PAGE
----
Much like the summary in your resume, your LinkedIn headline is an important piece of “real estate” that reflects your best eye-catching, “sugary career goodness.”
An effective headline highlights your most valuable employment history, skills, and successes, thereby attracting job leads from hiring managers and recruiters from one of the most used social networks.
Have you been seeking answers to questions like these:
- How do I get more job leads from LinkedIn?
- How do I attract more recruiters and hiring managers to my profile?
- How do I use LinkedIn optimally?
Keep reading, and we’ll answer these questions for you.
Janet, a Marketing Assistant in San Jose, CA, found that overhauling her profile’s headline went a long way to relaying the relevant skills that matched her to jobs advertised through LinkedIn.
Although Janet had marketing experience, there were gaps in her skills. This is when highlighting her transferrable skills became necessary. By shifting what she wrote, she could bridge the gap from what she WAS DOING to what she WANTED TO BE doing.
[CLICK HERE to Follow Us On LinkedIn]
By tweaking her LinkedIn headline, Janet landed 2 job interviews in just 2 weeks after making the switch.
How to Write The Best LinkedIn Headline?
If you don’t write your own, LinkedIn, by default, uses your current job title and employer as your profile’s headline. This approach is better than nothing, yet there’s a better way.
In 2020, LinkedIn expanded the number of characters designed for headlines. You now have 220 characters (with spaces) available to you, so why not make the most of them?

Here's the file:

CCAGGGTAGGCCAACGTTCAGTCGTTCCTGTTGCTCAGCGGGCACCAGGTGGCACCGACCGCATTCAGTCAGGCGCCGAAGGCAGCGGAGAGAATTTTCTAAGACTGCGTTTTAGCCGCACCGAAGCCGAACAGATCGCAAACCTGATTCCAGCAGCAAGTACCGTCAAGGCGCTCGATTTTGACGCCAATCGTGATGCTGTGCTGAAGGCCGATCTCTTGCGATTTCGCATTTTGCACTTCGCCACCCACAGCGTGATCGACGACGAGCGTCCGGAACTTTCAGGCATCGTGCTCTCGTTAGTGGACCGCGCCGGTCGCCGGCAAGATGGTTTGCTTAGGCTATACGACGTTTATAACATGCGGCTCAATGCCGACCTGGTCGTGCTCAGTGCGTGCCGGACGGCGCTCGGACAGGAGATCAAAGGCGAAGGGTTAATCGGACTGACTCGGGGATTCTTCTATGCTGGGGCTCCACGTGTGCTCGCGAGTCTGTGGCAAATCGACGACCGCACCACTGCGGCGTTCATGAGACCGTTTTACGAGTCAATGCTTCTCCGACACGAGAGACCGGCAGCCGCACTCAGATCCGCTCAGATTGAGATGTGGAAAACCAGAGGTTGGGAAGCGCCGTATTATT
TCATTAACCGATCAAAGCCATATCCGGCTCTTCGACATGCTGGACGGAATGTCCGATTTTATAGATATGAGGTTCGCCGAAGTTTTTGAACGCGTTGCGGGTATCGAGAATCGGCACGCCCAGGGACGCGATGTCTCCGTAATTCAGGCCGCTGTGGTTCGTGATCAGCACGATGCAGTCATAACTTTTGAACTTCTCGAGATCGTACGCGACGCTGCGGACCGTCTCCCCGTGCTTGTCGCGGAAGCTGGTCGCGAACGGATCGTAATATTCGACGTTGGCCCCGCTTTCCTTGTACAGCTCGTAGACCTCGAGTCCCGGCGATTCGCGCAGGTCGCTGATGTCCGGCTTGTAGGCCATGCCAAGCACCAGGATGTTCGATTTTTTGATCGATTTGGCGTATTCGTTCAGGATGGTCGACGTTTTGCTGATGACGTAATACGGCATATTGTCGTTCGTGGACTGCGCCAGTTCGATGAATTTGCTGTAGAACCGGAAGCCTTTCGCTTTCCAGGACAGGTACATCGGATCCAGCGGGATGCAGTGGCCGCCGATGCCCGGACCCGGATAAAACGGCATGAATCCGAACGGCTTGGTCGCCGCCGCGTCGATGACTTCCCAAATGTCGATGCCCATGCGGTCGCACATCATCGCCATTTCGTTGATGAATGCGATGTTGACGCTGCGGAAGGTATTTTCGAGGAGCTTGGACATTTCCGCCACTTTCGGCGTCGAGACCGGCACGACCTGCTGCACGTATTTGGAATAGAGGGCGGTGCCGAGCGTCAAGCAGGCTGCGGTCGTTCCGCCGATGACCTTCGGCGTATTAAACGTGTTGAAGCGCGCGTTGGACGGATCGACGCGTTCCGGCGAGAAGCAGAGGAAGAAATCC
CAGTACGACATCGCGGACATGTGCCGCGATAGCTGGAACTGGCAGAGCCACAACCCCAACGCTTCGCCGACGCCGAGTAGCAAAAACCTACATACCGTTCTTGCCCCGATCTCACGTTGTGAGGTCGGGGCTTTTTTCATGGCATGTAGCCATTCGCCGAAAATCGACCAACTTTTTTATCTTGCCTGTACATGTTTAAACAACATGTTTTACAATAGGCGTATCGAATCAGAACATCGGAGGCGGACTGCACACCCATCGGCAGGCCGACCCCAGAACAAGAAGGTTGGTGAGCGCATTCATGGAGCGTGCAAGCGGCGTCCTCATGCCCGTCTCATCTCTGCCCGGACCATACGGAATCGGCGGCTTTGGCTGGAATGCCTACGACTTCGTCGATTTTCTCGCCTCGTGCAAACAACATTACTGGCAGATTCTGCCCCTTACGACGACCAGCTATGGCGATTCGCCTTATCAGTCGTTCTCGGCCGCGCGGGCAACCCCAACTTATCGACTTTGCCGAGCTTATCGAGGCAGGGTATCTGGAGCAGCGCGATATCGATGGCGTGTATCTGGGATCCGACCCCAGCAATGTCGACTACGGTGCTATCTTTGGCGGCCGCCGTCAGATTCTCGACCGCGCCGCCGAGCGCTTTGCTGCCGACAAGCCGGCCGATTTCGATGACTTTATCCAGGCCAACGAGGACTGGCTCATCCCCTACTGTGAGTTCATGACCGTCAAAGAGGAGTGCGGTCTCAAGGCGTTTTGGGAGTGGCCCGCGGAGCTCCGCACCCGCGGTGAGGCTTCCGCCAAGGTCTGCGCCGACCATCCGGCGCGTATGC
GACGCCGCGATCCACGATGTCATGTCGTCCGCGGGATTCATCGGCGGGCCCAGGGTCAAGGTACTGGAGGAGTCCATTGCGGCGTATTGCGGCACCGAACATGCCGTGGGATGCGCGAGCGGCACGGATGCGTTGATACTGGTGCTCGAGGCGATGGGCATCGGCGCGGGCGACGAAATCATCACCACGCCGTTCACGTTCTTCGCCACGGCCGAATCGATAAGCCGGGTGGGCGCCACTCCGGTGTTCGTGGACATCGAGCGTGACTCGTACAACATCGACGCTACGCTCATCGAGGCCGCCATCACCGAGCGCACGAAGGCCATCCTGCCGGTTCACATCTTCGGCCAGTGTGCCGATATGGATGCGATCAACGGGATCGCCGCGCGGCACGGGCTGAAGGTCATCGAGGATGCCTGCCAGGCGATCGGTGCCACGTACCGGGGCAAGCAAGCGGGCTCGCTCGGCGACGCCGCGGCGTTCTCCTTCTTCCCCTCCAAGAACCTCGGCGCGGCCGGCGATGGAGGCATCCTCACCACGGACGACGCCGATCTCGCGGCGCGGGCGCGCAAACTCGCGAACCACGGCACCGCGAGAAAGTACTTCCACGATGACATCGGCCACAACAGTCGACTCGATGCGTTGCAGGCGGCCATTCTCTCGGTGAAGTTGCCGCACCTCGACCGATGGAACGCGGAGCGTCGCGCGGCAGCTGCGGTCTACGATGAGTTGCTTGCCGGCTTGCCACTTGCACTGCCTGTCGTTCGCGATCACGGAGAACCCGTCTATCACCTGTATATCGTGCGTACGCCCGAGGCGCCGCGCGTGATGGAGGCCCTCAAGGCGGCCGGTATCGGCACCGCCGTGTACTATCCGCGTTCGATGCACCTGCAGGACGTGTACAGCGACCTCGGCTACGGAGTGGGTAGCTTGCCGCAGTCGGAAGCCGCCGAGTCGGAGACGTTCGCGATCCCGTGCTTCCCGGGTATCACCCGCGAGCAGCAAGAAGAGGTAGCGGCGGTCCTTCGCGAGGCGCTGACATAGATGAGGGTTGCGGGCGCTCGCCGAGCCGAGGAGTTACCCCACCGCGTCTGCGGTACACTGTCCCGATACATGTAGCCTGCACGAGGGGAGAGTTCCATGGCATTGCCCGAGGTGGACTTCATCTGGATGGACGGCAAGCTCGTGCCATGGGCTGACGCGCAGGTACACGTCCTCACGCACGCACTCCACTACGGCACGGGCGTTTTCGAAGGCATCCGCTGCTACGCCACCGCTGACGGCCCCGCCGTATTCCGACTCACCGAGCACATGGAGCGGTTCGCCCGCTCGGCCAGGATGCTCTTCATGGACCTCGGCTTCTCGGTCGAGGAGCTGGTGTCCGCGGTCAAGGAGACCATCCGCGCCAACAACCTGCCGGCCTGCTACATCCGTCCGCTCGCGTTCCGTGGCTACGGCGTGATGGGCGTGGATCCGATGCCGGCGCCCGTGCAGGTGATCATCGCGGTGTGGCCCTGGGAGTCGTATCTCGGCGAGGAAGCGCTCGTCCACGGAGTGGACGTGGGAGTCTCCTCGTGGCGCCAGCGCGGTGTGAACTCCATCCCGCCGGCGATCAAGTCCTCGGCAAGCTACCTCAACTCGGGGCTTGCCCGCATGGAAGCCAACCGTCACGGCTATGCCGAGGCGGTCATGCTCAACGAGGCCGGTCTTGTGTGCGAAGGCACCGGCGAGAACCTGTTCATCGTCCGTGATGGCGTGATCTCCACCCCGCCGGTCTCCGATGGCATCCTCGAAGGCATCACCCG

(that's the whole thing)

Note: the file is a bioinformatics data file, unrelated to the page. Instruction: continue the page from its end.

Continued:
Before we talk about writing a killer headline, let’s talk about the different approaches you can take so you best identify what’s right for you.
There are 3 common ways of writing your LinkedIn headline.
The first approach is to include key bits about your work history and skills. For example, let’s say you’re a Brand Manager.
Then, your work history likely includes these:
- Product Development/Launches
- Social Media Marketing Strategies
- Competitive Benchmarking
- User-Generated Content
- Content Calendar Management
- Email Marketing Solutions
- Public Relations Strategies
- Social Media Lead Generation
- Content Development/Sharing
That’s pretty straightforward, right?
Here’s an example of this in action:
(Notice that not all those from the above list were included. We opted to focus on skills relevant to a product marketing manager or new product development job titles.)